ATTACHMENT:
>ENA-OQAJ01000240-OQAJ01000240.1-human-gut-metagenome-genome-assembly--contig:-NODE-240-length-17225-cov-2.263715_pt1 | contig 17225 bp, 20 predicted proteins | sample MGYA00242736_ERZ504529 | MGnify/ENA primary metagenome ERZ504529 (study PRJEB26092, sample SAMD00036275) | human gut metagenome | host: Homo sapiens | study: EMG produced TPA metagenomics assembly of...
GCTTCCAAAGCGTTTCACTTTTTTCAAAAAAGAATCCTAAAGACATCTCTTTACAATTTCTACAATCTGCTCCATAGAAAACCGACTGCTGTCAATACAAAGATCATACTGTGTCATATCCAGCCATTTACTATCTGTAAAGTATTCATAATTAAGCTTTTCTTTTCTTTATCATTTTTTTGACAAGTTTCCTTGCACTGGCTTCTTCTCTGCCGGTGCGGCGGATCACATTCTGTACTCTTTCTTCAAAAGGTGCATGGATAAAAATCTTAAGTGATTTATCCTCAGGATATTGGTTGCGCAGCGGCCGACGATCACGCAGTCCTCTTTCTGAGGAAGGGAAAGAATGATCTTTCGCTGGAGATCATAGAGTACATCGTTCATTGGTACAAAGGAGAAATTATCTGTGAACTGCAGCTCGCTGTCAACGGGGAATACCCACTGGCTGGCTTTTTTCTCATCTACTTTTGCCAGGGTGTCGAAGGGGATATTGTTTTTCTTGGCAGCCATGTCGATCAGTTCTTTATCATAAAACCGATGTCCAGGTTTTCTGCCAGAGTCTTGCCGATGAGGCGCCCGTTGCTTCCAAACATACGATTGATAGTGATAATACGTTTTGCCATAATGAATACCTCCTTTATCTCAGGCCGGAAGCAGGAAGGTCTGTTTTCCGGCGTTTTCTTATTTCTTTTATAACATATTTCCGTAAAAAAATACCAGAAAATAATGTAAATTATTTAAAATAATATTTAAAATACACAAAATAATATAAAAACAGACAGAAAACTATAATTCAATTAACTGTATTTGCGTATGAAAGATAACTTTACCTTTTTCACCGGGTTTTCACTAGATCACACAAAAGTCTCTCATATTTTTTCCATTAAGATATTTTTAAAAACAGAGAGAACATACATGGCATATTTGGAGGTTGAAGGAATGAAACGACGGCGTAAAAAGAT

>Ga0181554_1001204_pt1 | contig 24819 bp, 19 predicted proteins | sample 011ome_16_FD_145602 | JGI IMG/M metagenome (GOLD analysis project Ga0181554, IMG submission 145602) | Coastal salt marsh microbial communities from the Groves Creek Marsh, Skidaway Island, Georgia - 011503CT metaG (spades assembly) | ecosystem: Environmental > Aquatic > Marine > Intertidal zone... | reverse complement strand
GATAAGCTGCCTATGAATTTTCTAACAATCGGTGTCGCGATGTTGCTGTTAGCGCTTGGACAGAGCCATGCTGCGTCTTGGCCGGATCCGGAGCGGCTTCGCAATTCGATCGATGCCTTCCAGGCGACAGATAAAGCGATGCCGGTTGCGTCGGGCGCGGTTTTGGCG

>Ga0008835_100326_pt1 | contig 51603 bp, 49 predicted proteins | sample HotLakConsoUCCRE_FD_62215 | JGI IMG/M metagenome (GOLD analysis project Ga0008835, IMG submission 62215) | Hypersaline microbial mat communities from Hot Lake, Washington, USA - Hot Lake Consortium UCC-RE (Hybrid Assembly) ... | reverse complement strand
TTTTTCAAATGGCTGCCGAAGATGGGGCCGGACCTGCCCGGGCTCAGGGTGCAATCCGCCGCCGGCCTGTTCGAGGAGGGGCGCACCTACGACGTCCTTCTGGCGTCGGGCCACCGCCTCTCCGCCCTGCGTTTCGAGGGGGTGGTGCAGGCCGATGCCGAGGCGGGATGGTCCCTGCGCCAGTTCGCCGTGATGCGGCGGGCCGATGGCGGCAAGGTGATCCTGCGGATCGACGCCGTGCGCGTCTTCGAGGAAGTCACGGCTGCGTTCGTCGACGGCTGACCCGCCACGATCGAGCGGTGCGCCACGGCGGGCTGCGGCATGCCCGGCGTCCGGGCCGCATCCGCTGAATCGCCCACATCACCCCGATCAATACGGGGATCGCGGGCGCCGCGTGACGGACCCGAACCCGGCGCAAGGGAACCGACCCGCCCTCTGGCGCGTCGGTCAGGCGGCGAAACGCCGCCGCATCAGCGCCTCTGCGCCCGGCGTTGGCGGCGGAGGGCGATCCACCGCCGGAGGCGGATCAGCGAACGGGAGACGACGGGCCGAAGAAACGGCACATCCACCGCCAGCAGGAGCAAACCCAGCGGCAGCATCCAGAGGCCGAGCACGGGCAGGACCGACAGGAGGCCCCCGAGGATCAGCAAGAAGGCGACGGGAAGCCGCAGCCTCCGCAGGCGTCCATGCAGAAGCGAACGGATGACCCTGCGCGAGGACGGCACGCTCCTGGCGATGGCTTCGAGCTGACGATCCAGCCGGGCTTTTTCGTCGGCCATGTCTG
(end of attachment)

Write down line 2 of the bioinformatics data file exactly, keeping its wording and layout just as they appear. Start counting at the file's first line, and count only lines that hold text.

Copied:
GCTTCCAAAGCGTTTCACTTTTTTCAAAAAAGAATCCTAAAGACATCTCTTTACAATTTCTACAATCTGCTCCATAGAAAACCGACTGCTGTCAATACAAAGATCATACTGTGTCATATCCAGCCATTTACTATCTGTAAAGTATTCATAATTAAGCTTTTCTTTTCTTTATCATTTTTTTGACAAGTTTCCTTGCACTGGCTTCTTCTCTGCCGGTGCGGCGGATCACATTCTGTACTCTTTCTTCAAAAGGTGCATGGATAAAAATCTTAAGTGATTTATCCTCAGGATATTGGTTGCGCAGCGGCCGACGATCACGCAGTCCTCTTTCTGAGGAAGGGAAAGAATGATCTTTCGCTGGAGATCATAGAGTACATCGTTCATTGGTACAAAGGAGAAATTATCTGTGAACTGCAGCTCGCTGTCAACGGGGAATACCCACTGGCTGGCTTTTTTCTCATCTACTTTTGCCAGGGTGTCGAAGGGGATATTGTTTTTCTTGGCAGCCATGTCGATCAGTTCTTTATCATAAAACCGATGTCCAGGTTTTCTGCCAGAGTCTTGCCGATGAGGCGCCCGTTGCTTCCAAACATACGATTGATAGTGATAATACGTTTTGCCATAATGAATACCTCCTTTATCTCAGGCCGGAAGCAGGAAGGTCTGTTTTCCGGCGTTTTCTTATTTCTTTTATAACATATTTCCGTAAAAAAATACCAGAAAATAATGTAAATTATTTAAAATAATATTTAAAATACACAAAATAATATAAAAACAGACAGAAAACTATAATTCAATTAACTGTATTTGCGTATGAAAGATAACTTTACCTTTTTCACCGGGTTTTCACTAGATCACACAAAAGTCTCTCATATTTTTTCCATTAAGATATTTTTAAAAACAGAGAGAACATACATGGCATATTTGGAGGTTGAAGGAATGAAACGACGGCGTAAAAAGAT